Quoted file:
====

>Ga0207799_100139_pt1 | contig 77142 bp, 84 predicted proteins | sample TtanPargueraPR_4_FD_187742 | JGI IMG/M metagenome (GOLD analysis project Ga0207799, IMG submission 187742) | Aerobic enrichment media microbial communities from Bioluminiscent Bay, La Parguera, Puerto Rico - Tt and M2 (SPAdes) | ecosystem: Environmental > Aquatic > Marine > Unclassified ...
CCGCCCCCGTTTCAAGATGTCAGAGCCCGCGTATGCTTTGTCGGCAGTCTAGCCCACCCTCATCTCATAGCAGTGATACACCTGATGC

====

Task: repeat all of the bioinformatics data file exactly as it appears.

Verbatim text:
>Ga0207799_100139_pt1 | contig 77142 bp, 84 predicted proteins | sample TtanPargueraPR_4_FD_187742 | JGI IMG/M metagenome (GOLD analysis project Ga0207799, IMG submission 187742) | Aerobic enrichment media microbial communities from Bioluminiscent Bay, La Parguera, Puerto Rico - Tt and M2 (SPAdes) | ecosystem: Environmental > Aquatic > Marine > Unclassified ...
CCGCCCCCGTTTCAAGATGTCAGAGCCCGCGTATGCTTTGTCGGCAGTCTAGCCCACCCTCATCTCATAGCAGTGATACACCTGATGC